2.1. Fungal Isolate and Inoculum Production for In Vitro Assays

For the in vitro assays, the Phytophthora infestans (Pi) isolate No. 01-001 from Agroscope Zurich-Reckenholz was used. The poly-spore strain was isolated from leaves of the Panda potato variety (low susceptibility to PLB) of a variety field trial at Reckenholz. The isolate was maintained on rye agar (200 g rye seed, 20 g agar agar, 5 g d-glucose, 1000 mL water) at 5 °C in the dark. Before the multiplication of the isolate for new experiments and to maintain its aggressiveness, it was employed after a host passage, utilising fresh potato slices [9].

2.2. Selection and Preparation of Antifungal Agents

The antifungal agents and the additive used for in vitro or field experiments are listed in Table 1. The products consisted of dried and cracked plant material of Frangula alnus (FA), Rheum palmatum (RP) and from Galla chinensis (GC). The product Phosfik® (Ph, Biolchim Deutschland GmbH, Hannover, Germany) is registered in the EU as a foliar fertiliser in potatoes, applications of 2 to 3 L/ha are recommended in combination with Pi fungicides. Ph contains 440 g/L phosphonic acid (H3PO3) or 425 g/L of phosphite (PO33−) [19]. It was suggested that the priming of defence reactions relies on these active compounds [20]. Potassium phosphonate can be a declared or undeclared component of foliar fertilisers or plant strengtheners that were authorised in organic farming in certain EU countries, but since 2014, its use is banned in organic farming in all EU countries [16].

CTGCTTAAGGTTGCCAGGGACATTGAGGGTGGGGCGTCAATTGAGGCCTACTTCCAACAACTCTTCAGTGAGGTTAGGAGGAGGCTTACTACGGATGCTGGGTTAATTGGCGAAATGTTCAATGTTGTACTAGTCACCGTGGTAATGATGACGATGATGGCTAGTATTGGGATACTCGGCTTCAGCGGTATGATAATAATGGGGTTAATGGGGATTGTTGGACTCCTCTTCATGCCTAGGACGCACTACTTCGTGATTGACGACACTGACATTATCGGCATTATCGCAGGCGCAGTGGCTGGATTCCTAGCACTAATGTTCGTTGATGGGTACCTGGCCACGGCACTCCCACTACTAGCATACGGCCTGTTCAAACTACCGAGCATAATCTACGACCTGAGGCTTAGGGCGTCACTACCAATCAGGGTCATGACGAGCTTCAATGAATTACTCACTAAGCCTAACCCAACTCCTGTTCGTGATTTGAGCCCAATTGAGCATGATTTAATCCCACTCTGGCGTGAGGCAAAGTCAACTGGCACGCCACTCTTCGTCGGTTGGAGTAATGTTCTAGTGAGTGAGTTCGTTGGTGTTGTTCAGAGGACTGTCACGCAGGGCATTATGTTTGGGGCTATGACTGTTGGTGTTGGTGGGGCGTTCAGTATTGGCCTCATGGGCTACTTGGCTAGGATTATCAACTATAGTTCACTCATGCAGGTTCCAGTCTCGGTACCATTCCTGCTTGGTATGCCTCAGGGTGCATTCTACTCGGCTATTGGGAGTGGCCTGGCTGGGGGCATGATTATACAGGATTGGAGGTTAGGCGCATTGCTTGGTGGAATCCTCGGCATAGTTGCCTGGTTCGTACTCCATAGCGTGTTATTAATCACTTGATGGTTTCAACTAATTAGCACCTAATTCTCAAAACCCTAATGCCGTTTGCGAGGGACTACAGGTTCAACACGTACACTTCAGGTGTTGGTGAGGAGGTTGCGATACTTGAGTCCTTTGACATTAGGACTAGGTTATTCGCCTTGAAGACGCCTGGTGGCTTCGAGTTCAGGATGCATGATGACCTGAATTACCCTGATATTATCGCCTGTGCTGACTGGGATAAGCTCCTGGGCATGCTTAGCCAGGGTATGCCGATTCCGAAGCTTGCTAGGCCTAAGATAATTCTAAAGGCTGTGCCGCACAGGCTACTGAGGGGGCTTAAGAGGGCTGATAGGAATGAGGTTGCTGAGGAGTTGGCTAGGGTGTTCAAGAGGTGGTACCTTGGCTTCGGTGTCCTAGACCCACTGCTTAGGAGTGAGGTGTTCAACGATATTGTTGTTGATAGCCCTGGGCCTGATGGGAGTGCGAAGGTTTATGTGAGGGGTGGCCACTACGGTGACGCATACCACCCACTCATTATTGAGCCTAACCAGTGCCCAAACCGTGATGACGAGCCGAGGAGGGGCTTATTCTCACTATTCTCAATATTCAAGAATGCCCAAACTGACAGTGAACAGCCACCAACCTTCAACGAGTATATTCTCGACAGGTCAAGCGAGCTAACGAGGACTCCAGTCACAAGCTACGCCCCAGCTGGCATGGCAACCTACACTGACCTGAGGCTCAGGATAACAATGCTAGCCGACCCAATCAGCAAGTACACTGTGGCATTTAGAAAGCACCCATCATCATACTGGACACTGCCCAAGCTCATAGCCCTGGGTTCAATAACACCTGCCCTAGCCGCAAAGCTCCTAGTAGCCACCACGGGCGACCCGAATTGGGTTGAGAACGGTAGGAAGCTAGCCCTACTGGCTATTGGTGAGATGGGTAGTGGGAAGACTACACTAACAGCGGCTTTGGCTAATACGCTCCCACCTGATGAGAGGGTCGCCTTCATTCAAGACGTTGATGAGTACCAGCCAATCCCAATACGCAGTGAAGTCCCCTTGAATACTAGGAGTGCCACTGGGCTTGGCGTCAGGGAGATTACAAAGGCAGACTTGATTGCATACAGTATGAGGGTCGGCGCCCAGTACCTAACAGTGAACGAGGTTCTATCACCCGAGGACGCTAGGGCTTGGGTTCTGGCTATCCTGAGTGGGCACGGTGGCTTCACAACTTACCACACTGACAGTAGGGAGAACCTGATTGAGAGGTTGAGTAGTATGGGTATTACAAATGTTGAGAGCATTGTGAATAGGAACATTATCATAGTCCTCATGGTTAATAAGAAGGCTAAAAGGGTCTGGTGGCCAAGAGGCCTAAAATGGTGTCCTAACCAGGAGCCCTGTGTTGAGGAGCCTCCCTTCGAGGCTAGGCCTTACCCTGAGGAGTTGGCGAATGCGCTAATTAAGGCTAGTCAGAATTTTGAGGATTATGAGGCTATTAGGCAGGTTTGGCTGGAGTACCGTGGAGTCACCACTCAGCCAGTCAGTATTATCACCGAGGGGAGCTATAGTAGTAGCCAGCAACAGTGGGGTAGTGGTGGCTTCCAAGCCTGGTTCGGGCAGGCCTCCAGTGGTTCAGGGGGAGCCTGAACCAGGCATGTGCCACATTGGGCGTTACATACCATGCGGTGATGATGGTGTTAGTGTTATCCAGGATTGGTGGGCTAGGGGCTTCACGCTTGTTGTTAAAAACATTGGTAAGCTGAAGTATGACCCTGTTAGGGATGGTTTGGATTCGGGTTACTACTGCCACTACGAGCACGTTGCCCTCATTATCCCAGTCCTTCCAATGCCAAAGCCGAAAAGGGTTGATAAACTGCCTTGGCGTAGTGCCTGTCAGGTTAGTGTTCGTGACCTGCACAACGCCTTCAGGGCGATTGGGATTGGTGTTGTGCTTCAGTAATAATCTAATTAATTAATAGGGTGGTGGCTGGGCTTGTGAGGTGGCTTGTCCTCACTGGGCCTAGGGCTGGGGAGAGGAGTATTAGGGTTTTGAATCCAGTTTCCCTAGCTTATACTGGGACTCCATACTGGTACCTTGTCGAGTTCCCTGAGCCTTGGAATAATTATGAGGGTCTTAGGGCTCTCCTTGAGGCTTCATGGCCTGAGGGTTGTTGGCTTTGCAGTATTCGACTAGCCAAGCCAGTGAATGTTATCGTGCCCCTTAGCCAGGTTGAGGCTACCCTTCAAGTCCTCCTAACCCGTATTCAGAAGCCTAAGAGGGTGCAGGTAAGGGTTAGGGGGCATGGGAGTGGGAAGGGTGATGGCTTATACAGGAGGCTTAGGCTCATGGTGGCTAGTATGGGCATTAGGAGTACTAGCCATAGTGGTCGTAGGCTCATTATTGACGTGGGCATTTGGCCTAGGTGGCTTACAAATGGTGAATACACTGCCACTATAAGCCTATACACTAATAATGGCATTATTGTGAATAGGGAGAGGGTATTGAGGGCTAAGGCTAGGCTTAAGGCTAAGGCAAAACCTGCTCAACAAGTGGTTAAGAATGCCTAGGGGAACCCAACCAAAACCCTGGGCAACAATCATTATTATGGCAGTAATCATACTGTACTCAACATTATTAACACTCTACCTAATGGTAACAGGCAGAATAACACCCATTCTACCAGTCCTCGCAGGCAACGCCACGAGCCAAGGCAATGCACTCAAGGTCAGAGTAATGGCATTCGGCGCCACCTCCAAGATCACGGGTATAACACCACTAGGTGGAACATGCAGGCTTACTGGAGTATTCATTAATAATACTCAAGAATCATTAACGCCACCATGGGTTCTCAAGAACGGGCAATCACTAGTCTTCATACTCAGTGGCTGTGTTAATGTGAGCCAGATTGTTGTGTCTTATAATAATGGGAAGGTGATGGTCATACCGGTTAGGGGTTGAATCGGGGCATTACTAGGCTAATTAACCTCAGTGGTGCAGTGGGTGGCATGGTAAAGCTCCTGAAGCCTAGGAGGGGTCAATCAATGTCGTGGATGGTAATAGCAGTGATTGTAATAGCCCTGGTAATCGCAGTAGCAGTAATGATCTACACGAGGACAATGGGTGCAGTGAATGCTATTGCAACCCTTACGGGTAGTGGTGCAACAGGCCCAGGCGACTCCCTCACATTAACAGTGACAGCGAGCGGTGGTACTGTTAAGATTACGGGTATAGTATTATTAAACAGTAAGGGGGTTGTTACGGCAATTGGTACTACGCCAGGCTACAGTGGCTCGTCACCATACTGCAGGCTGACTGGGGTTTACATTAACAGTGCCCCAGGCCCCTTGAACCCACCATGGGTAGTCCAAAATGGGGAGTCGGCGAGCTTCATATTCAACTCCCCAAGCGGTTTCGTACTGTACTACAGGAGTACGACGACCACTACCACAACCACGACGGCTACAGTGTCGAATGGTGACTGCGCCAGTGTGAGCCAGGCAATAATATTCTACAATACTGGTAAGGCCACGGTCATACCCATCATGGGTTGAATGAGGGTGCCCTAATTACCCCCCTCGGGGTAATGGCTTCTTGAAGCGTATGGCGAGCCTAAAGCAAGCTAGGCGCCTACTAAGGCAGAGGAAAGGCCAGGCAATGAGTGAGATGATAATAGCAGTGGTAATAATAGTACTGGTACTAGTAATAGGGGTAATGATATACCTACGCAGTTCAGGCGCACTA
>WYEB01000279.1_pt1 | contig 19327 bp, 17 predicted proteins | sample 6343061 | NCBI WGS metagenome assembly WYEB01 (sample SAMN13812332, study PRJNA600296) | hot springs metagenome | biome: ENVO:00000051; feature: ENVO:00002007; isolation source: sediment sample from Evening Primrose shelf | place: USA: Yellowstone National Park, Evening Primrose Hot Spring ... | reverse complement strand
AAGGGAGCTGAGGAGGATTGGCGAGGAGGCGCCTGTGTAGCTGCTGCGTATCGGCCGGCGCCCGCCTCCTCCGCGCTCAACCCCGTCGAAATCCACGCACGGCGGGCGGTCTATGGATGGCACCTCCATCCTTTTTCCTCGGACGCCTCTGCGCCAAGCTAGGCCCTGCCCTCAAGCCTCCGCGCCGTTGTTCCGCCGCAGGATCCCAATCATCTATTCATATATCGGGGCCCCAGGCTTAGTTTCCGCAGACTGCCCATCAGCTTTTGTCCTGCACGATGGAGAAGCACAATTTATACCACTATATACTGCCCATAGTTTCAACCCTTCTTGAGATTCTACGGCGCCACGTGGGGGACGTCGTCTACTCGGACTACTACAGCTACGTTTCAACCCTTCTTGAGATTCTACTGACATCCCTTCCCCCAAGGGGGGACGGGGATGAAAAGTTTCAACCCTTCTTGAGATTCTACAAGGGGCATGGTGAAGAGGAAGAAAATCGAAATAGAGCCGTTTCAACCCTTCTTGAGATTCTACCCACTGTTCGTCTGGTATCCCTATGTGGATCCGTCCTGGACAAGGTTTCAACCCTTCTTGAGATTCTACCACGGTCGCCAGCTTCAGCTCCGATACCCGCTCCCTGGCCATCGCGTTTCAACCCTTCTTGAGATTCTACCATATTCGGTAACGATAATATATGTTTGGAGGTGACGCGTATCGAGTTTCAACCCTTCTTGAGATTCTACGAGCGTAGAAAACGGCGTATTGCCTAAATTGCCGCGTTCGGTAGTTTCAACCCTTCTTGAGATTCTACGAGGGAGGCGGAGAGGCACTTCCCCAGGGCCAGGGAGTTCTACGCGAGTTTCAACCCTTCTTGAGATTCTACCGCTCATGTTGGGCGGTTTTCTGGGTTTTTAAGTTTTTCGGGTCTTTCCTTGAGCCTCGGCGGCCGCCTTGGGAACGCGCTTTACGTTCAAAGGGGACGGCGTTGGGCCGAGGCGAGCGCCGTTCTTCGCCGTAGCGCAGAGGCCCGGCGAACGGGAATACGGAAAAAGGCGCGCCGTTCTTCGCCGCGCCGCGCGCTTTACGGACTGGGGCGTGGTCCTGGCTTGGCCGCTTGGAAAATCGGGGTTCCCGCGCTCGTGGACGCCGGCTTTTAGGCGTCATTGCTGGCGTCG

In all experiments, the copper fungicides Kocide DF® (KoDF, Bayer (Schweiz) AG, Münchenbuchsee, Switzerland) and Kocide Opti™ (Ko, Bayer (Schweiz) AG) served as positive controls. Both products are based on copper hydroxide and contain 40% (KoDF) or 30% (Ko) copper, respectively. The additive Nu-Film 17® (NuF, Intrachem Bio (International) SA, Cologny, Switzerland) was added to the botanicals.